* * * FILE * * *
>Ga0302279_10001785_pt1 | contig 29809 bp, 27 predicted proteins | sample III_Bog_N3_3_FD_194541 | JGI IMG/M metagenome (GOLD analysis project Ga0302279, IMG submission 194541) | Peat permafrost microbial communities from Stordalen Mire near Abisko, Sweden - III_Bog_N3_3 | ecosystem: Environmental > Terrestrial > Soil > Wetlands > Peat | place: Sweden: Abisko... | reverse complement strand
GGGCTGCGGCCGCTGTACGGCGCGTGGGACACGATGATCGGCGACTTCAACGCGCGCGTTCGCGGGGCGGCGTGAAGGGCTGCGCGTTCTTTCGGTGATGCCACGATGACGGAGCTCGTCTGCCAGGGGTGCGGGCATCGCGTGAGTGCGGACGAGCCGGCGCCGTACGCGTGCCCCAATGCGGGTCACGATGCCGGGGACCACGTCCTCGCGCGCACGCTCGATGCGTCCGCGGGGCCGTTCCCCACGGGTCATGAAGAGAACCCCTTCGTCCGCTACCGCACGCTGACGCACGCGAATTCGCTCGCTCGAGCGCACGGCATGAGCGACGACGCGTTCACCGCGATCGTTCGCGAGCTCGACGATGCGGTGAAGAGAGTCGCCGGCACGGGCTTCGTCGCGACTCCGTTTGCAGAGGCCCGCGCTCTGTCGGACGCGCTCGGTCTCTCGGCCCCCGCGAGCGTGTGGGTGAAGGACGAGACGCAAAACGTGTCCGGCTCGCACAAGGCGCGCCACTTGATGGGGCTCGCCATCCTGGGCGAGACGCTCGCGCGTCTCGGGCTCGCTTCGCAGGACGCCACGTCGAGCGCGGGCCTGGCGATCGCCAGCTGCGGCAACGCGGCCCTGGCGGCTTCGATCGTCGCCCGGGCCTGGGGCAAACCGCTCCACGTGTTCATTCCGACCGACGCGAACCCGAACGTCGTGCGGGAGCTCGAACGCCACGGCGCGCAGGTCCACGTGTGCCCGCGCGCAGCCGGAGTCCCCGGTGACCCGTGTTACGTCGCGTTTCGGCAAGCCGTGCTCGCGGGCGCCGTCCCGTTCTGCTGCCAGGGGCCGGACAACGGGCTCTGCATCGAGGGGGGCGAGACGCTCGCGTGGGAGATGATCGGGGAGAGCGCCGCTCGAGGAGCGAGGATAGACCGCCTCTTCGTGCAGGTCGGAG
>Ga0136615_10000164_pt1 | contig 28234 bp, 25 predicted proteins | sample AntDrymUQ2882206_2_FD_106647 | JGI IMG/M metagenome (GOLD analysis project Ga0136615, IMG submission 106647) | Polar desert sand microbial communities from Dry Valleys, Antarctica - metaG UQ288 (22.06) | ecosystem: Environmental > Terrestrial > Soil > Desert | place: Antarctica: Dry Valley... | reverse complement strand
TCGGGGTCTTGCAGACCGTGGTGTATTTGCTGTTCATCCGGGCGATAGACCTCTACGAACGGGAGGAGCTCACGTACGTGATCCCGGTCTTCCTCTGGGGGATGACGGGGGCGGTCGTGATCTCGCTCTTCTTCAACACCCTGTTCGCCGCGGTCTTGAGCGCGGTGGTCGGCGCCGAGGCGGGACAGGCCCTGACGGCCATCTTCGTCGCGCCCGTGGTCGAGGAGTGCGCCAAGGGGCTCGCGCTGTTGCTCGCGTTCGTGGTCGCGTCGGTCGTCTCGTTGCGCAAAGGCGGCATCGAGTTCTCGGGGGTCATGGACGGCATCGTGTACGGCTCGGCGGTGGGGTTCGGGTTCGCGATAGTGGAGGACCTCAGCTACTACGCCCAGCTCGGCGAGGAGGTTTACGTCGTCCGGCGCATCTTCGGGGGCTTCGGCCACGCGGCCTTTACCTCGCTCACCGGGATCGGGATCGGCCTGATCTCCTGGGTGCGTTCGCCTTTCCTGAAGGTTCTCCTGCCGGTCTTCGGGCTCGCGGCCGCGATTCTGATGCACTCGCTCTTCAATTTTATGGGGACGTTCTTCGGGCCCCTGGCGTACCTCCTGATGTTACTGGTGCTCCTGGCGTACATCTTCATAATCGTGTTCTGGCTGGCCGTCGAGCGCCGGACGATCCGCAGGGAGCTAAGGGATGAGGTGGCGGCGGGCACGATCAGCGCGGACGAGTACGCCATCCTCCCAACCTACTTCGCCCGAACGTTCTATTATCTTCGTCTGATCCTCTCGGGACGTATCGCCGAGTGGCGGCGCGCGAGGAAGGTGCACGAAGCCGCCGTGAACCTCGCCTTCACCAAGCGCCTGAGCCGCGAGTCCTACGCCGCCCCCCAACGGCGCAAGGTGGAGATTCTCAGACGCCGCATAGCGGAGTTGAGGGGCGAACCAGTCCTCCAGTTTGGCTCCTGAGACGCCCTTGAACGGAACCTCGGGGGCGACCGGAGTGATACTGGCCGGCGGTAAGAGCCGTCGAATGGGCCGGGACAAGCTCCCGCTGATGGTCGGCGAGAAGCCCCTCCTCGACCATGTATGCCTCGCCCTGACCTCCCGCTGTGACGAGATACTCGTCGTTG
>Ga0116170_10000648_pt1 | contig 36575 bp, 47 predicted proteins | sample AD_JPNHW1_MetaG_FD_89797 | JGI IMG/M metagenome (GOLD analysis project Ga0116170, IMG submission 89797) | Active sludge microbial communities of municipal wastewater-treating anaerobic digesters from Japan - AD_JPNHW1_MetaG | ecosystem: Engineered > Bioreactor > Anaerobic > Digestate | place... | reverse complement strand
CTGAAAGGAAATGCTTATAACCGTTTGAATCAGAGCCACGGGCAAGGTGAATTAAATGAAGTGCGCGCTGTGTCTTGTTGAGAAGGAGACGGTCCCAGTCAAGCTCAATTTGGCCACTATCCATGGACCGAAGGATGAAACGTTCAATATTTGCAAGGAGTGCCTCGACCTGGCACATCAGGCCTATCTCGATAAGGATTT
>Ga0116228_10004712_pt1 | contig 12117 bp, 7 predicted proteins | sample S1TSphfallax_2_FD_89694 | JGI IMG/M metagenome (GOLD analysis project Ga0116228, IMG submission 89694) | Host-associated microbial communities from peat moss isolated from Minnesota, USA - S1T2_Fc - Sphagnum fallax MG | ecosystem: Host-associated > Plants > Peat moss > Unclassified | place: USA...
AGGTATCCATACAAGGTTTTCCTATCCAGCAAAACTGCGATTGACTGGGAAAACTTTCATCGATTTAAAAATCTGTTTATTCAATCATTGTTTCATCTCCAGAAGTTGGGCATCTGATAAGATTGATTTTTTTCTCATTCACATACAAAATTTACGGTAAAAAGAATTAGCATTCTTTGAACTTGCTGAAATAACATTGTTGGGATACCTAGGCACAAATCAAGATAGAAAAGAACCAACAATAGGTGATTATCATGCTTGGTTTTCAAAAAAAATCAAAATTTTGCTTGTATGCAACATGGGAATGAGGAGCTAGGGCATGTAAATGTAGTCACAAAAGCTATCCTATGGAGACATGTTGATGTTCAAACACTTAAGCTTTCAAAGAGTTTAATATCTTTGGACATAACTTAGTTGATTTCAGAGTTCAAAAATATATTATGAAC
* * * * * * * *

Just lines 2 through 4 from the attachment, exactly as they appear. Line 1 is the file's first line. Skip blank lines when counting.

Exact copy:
GGGCTGCGGCCGCTGTACGGCGCGTGGGACACGATGATCGGCGACTTCAACGCGCGCGTTCGCGGGGCGGCGTGAAGGGCTGCGCGTTCTTTCGGTGATGCCACGATGACGGAGCTCGTCTGCCAGGGGTGCGGGCATCGCGTGAGTGCGGACGAGCCGGCGCCGTACGCGTGCCCCAATGCGGGTCACGATGCCGGGGACCACGTCCTCGCGCGCACGCTCGATGCGTCCGCGGGGCCGTTCCCCACGGGTCATGAAGAGAACCCCTTCGTCCGCTACCGCACGCTGACGCACGCGAATTCGCTCGCTCGAGCGCACGGCATGAGCGACGACGCGTTCACCGCGATCGTTCGCGAGCTCGACGATGCGGTGAAGAGAGTCGCCGGCACGGGCTTCGTCGCGACTCCGTTTGCAGAGGCCCGCGCTCTGTCGGACGCGCTCGGTCTCTCGGCCCCCGCGAGCGTGTGGGTGAAGGACGAGACGCAAAACGTGTCCGGCTCGCACAAGGCGCGCCACTTGATGGGGCTCGCCATCCTGGGCGAGACGCTCGCGCGTCTCGGGCTCGCTTCGCAGGACGCCACGTCGAGCGCGGGCCTGGCGATCGCCAGCTGCGGCAACGCGGCCCTGGCGGCTTCGATCGTCGCCCGGGCCTGGGGCAAACCGCTCCACGTGTTCATTCCGACCGACGCGAACCCGAACGTCGTGCGGGAGCTCGAACGCCACGGCGCGCAGGTCCACGTGTGCCCGCGCGCAGCCGGAGTCCCCGGTGACCCGTGTTACGTCGCGTTTCGGCAAGCCGTGCTCGCGGGCGCCGTCCCGTTCTGCTGCCAGGGGCCGGACAACGGGCTCTGCATCGAGGGGGGCGAGACGCTCGCGTGGGAGATGATCGGGGAGAGCGCCGCTCGAGGAGCGAGGATAGACCGCCTCTTCGTGCAGGTCGGAG
>Ga0136615_10000164_pt1 | contig 28234 bp, 25 predicted proteins | sample AntDrymUQ2882206_2_FD_106647 | JGI IMG/M metagenome (GOLD analysis project Ga0136615, IMG submission 106647) | Polar desert sand microbial communities from Dry Valleys, Antarctica - metaG UQ288 (22.06) | ecosystem: Environmental > Terrestrial > Soil > Desert | place: Antarctica: Dry Valley... | reverse complement strand
TCGGGGTCTTGCAGACCGTGGTGTATTTGCTGTTCATCCGGGCGATAGACCTCTACGAACGGGAGGAGCTCACGTACGTGATCCCGGTCTTCCTCTGGGGGATGACGGGGGCGGTCGTGATCTCGCTCTTCTTCAACACCCTGTTCGCCGCGGTCTTGAGCGCGGTGGTCGGCGCCGAGGCGGGACAGGCCCTGACGGCCATCTTCGTCGCGCCCGTGGTCGAGGAGTGCGCCAAGGGGCTCGCGCTGTTGCTCGCGTTCGTGGTCGCGTCGGTCGTCTCGTTGCGCAAAGGCGGCATCGAGTTCTCGGGGGTCATGGACGGCATCGTGTACGGCTCGGCGGTGGGGTTCGGGTTCGCGATAGTGGAGGACCTCAGCTACTACGCCCAGCTCGGCGAGGAGGTTTACGTCGTCCGGCGCATCTTCGGGGGCTTCGGCCACGCGGCCTTTACCTCGCTCACCGGGATCGGGATCGGCCTGATCTCCTGGGTGCGTTCGCCTTTCCTGAAGGTTCTCCTGCCGGTCTTCGGGCTCGCGGCCGCGATTCTGATGCACTCGCTCTTCAATTTTATGGGGACGTTCTTCGGGCCCCTGGCGTACCTCCTGATGTTACTGGTGCTCCTGGCGTACATCTTCATAATCGTGTTCTGGCTGGCCGTCGAGCGCCGGACGATCCGCAGGGAGCTAAGGGATGAGGTGGCGGCGGGCACGATCAGCGCGGACGAGTACGCCATCCTCCCAACCTACTTCGCCCGAACGTTCTATTATCTTCGTCTGATCCTCTCGGGACGTATCGCCGAGTGGCGGCGCGCGAGGAAGGTGCACGAAGCCGCCGTGAACCTCGCCTTCACCAAGCGCCTGAGCCGCGAGTCCTACGCCGCCCCCCAACGGCGCAAGGTGGAGATTCTCAGACGCCGCATAGCGGAGTTGAGGGGCGAACCAGTCCTCCAGTTTGGCTCCTGAGACGCCCTTGAACGGAACCTCGGGGGCGACCGGAGTGATACTGGCCGGCGGTAAGAGCCGTCGAATGGGCCGGGACAAGCTCCCGCTGATGGTCGGCGAGAAGCCCCTCCTCGACCATGTATGCCTCGCCCTGACCTCCCGCTGTGACGAGATACTCGTCGTTG